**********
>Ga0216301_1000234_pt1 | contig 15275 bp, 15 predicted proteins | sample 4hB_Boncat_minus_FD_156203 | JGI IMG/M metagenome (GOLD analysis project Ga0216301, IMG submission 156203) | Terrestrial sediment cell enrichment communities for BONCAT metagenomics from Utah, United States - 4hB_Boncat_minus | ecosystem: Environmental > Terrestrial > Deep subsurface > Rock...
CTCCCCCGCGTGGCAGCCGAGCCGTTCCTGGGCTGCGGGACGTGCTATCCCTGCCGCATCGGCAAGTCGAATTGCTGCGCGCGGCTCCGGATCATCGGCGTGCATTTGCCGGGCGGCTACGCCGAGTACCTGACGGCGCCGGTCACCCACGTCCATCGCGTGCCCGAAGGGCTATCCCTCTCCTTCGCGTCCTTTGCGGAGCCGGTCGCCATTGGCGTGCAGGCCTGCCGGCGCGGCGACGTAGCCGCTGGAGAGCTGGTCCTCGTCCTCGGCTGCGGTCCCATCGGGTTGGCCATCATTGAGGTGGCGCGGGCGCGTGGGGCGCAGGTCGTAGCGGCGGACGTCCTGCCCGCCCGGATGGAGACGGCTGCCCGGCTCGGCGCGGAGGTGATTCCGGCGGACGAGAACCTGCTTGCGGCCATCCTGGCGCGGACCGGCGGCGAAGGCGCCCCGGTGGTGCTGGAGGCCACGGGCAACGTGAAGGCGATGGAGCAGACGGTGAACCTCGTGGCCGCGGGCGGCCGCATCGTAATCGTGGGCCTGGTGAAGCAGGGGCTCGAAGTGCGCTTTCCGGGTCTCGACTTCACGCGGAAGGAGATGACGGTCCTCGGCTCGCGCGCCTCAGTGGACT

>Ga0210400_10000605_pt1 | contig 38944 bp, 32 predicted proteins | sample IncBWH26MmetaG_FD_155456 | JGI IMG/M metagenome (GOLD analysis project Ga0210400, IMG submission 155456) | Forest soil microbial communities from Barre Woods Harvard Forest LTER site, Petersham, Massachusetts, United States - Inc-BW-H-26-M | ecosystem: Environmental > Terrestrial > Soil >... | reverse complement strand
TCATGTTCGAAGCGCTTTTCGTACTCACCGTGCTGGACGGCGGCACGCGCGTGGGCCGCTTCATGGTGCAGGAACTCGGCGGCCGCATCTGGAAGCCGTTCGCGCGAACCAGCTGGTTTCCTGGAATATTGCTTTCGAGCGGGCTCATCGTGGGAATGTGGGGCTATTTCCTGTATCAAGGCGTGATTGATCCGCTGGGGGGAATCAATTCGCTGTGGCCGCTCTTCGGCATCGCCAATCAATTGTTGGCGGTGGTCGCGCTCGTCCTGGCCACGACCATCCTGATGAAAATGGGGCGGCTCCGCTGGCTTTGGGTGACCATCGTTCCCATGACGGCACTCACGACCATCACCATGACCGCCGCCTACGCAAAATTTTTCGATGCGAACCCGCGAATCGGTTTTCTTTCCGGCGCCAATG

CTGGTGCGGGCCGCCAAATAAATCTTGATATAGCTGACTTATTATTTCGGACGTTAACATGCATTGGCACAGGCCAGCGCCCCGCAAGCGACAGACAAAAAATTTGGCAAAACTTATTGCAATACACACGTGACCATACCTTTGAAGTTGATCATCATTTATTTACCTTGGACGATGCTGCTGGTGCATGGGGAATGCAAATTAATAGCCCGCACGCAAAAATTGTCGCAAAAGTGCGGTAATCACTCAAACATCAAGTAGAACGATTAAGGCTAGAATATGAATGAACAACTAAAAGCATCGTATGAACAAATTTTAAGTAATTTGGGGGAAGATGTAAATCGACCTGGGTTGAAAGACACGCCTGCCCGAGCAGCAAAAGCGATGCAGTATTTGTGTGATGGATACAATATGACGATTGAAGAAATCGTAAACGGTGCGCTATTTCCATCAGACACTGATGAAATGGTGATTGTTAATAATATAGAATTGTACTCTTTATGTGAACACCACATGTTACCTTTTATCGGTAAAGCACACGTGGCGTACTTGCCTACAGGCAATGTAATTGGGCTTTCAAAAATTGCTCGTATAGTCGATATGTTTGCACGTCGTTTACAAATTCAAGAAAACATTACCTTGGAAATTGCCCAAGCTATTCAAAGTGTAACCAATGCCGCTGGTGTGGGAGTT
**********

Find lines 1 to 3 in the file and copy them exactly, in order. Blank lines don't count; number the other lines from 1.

>Ga0216301_1000234_pt1 | contig 15275 bp, 15 predicted proteins | sample 4hB_Boncat_minus_FD_156203 | JGI IMG/M metagenome (GOLD analysis project Ga0216301, IMG submission 156203) | Terrestrial sediment cell enrichment communities for BONCAT metagenomics from Utah, United States - 4hB_Boncat_minus | ecosystem: Environmental > Terrestrial > Deep subsurface > Rock...
CTCCCCCGCGTGGCAGCCGAGCCGTTCCTGGGCTGCGGGACGTGCTATCCCTGCCGCATCGGCAAGTCGAATTGCTGCGCGCGGCTCCGGATCATCGGCGTGCATTTGCCGGGCGGCTACGCCGAGTACCTGACGGCGCCGGTCACCCACGTCCATCGCGTGCCCGAAGGGCTATCCCTCTCCTTCGCGTCCTTTGCGGAGCCGGTCGCCATTGGCGTGCAGGCCTGCCGGCGCGGCGACGTAGCCGCTGGAGAGCTGGTCCTCGTCCTCGGCTGCGGTCCCATCGGGTTGGCCATCATTGAGGTGGCGCGGGCGCGTGGGGCGCAGGTCGTAGCGGCGGACGTCCTGCCCGCCCGGATGGAGACGGCTGCCCGGCTCGGCGCGGAGGTGATTCCGGCGGACGAGAACCTGCTTGCGGCCATCCTGGCGCGGACCGGCGGCGAAGGCGCCCCGGTGGTGCTGGAGGCCACGGGCAACGTGAAGGCGATGGAGCAGACGGTGAACCTCGTGGCCGCGGGCGGCCGCATCGTAATCGTGGGCCTGGTGAAGCAGGGGCTCGAAGTGCGCTTTCCGGGTCTCGACTTCACGCGGAAGGAGATGACGGTCCTCGGCTCGCGCGCCTCAGTGGACT

>Ga0210400_10000605_pt1 | contig 38944 bp, 32 predicted proteins | sample IncBWH26MmetaG_FD_155456 | JGI IMG/M metagenome (GOLD analysis project Ga0210400, IMG submission 155456) | Forest soil microbial communities from Barre Woods Harvard Forest LTER site, Petersham, Massachusetts, United States - Inc-BW-H-26-M | ecosystem: Environmental > Terrestrial > Soil >... | reverse complement strand